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  6. Great chain, Margaret! You included one of my favorite Christie books, Cards On The Table. I love that one and have read it many times. Postern of Fate is not a favorite, but any Christie is better than a lot of other choices. Hope you are doing well!

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  7. Great chain Margaret! I have been meaning to read Kidnapped ever since we moved to Edinburgh, over ten years ago!! I used to walk past RLS’s former home every day but he has slipped off my radar in recent times.

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  8. Excellent chain, Margaret. I’ve read two of your books, the AC autobiography and Absent in the Spring, both excellent. I’ve read lots of RLS but not Kiddnapped. I don’t think I even knew much about it but your description makes me want to read it. I agree with you completely as regards fictional books about real people who are still alive. I wonder how HC feels about it, I think it would upset me. I haven’t had time to do Six Degrees for a couple of months but plan to get back to it next month with The Turn of the Screw.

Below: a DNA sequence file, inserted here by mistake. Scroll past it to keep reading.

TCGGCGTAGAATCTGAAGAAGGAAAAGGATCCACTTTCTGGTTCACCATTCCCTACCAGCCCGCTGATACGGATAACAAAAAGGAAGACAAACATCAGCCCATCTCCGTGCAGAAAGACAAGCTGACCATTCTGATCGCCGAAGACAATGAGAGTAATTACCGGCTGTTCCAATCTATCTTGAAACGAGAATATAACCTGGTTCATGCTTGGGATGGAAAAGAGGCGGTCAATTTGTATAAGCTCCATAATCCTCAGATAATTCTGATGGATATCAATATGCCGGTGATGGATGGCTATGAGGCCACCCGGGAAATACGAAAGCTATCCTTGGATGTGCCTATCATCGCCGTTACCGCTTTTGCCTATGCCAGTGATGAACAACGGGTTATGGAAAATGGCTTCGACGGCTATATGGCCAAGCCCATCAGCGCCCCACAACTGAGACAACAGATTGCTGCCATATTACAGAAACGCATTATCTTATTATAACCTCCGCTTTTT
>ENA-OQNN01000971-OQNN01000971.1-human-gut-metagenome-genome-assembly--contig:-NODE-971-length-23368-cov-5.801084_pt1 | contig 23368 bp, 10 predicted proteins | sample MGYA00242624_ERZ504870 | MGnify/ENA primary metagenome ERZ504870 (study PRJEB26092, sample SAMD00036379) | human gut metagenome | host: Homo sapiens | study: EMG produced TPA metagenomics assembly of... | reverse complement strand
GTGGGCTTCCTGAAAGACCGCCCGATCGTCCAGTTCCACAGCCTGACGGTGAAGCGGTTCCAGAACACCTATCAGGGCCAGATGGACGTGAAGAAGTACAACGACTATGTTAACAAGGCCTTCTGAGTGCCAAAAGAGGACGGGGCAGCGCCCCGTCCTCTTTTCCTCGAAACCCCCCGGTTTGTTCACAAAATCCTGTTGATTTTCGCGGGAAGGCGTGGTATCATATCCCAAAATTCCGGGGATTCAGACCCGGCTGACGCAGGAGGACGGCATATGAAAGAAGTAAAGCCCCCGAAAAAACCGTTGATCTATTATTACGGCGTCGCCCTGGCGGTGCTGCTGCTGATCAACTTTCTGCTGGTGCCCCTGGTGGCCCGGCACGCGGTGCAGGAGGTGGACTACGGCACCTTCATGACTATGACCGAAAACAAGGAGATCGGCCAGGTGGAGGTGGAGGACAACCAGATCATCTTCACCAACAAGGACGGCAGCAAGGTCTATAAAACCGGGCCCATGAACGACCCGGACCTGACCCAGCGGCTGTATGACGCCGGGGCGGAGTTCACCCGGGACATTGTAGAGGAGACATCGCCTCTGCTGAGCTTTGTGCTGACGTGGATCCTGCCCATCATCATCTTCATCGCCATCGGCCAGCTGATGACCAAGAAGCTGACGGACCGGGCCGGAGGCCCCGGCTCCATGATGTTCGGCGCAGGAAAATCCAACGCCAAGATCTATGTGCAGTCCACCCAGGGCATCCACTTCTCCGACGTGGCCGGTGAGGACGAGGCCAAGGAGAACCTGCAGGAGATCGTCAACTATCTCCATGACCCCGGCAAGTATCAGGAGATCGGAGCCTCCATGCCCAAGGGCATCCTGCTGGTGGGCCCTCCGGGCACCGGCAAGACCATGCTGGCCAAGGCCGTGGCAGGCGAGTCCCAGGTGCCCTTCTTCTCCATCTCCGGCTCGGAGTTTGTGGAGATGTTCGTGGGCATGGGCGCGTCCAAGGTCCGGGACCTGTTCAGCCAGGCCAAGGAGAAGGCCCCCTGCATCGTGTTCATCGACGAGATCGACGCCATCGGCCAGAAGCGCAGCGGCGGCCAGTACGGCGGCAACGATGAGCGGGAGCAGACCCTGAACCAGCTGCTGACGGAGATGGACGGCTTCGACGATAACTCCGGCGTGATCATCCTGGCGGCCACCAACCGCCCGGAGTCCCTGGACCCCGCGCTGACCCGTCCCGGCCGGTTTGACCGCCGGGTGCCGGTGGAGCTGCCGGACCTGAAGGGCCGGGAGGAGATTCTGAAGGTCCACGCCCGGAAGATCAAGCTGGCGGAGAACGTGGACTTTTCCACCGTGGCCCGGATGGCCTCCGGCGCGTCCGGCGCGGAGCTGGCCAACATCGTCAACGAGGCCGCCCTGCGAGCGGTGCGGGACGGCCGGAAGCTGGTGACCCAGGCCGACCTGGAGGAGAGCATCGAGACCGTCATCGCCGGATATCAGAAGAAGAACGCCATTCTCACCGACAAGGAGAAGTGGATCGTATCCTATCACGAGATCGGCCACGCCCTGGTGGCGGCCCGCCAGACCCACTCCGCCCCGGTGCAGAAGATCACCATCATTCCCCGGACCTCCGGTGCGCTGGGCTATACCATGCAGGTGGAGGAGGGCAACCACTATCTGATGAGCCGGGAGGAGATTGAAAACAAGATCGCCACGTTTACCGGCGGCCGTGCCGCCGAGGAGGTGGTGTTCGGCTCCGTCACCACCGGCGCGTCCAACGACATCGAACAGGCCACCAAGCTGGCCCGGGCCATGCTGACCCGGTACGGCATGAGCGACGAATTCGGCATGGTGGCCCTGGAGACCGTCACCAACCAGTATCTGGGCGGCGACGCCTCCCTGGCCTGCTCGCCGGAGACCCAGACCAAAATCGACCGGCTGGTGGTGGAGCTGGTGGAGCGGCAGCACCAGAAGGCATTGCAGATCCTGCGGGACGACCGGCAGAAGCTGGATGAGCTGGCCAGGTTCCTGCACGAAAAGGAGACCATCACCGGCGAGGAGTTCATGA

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    • Thanks, Cath. I think it would upset me too – so much speculation. I enjoy doing Six Degrees and it’s a good way to remember what I’ve read and to discover ones I haven’t read on other people’s chains.


  9. I read Agatha Christie’s autobiography back in the 1970s when it came out and bits of it have really stuck in my mind, then I read the Westmacott books, sadly those haven’t stuck with me, maybe time for a re-read.

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  10. What Happened is fascinating and a real insight into American Politics which I find complicated and confusing. I would love to hear her speak, she makes some very insightful comments about women in a ‘mans world’ which I could relate to.

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  11. One of the things I love about this meme is the freedom to do whatever you want with the links, so if you want to do a chain of just Agatha Christie then you can!


  12. And that’s why you are on my blogrole!! I simply love love love love your book choices! This link didn’t disappoint at all. I’ve actually forgotten about Mary Westmacott… How could I!
    I’ve bought a printed and old copy of Agatha Christie’s biography last year, but still haven’t read it. Need to get to it!

    Great great list. Here’s my 6 Degrees of Separation Sep 2020

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  13. Pingback: Review: Absent in the Spring by Agatha Christie, writing as Mary Westmacott – Hopewell's Public Library of Life